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This article explores the two series of visits to the artist's studio that appeared in the famed French illustrated magazine L'Illustration in the 1850s and in 1886.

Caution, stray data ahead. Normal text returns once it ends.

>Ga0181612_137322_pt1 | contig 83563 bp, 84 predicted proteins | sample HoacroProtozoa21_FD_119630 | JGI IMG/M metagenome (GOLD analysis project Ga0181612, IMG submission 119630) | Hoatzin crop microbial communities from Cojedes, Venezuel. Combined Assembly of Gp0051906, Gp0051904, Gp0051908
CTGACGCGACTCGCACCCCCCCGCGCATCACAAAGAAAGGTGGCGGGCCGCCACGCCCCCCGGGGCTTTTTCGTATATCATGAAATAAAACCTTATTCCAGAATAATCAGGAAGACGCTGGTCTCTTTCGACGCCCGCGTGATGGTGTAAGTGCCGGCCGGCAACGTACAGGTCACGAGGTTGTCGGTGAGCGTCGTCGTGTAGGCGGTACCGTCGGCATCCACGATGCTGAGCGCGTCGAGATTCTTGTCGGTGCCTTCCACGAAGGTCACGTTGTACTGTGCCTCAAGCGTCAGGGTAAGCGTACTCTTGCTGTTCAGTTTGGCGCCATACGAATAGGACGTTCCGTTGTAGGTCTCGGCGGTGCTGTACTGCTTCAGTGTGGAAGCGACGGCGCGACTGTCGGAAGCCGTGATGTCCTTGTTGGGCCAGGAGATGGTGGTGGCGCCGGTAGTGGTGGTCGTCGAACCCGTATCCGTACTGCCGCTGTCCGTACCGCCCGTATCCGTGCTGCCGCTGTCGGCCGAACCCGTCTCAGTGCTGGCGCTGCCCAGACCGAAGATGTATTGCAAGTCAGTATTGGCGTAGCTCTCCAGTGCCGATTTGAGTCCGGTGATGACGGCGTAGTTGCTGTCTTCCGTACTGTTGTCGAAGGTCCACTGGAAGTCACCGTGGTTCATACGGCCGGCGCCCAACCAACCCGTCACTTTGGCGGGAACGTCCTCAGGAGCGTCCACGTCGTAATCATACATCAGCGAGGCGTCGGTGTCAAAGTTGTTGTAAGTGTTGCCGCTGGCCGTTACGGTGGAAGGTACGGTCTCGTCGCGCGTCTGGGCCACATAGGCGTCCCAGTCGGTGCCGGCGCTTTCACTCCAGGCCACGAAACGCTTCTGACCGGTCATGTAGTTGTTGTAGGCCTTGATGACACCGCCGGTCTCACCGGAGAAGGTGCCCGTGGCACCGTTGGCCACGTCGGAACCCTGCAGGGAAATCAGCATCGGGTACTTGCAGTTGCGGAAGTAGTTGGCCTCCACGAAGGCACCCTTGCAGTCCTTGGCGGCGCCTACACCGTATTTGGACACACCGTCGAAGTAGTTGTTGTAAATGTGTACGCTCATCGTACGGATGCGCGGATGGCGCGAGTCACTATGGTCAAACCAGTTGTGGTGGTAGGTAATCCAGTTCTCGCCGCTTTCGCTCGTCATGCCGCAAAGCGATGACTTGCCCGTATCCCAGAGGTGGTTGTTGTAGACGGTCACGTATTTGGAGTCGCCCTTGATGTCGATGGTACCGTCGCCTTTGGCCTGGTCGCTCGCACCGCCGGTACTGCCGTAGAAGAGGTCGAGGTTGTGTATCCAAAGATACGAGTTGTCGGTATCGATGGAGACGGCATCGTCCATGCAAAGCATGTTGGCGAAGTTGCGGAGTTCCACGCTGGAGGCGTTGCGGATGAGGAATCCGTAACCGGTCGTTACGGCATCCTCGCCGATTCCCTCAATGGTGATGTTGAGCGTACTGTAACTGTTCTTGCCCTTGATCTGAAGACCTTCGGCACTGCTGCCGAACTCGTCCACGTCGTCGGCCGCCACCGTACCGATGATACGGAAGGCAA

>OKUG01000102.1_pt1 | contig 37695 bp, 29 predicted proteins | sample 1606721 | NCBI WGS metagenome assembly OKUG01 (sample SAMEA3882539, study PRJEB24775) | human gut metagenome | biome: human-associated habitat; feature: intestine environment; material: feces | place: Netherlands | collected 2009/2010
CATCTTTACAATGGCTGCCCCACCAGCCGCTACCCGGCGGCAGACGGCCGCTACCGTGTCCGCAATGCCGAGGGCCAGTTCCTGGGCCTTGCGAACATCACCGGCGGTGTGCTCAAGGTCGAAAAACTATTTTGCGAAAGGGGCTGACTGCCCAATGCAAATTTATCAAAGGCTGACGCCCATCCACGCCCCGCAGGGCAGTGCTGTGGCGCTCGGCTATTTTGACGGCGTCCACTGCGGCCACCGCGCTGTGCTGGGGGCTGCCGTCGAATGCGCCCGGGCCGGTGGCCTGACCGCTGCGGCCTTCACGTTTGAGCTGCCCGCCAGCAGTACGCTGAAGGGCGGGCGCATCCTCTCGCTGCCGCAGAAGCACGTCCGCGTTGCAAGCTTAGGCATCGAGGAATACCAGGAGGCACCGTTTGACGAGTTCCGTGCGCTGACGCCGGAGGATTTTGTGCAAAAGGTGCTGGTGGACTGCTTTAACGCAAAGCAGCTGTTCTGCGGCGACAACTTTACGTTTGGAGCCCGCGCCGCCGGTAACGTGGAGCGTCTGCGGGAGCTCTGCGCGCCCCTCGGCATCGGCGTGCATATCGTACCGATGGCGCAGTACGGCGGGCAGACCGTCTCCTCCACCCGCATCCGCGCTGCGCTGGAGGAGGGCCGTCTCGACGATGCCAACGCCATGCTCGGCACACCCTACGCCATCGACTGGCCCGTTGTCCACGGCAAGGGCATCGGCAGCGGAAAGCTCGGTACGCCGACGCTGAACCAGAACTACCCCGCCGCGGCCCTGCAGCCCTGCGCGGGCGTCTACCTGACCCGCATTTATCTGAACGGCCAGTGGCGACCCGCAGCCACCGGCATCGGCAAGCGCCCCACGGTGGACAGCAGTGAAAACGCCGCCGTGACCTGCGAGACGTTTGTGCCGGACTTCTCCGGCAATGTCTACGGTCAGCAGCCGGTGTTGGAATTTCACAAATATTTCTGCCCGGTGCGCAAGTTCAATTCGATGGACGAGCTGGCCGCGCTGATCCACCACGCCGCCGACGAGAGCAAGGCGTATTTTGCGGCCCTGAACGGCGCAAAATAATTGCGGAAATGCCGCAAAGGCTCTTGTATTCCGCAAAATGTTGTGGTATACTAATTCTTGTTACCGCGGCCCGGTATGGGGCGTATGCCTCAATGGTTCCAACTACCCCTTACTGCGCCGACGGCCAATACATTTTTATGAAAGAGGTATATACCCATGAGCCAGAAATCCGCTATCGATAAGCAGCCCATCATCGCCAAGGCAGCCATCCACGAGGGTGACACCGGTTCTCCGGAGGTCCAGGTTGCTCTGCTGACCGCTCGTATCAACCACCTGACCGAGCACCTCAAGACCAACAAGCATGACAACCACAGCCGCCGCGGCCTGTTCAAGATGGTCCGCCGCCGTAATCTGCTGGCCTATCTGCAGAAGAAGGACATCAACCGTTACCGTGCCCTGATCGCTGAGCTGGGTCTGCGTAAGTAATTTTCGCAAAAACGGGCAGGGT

An in-depth examination of both the texts and images reveals the verbal and visual tropes used to characterize the artists and their spaces, linking these to broader notions of "the artist" – his moral characteristics, behaviors, and artistic practice – as well as to the politics of the art world and the (bourgeois) ideology of L'Illustration. The aim is to uncover not only the language but also the mechanics of the "mediatization" of the image of the artist in this crucial period.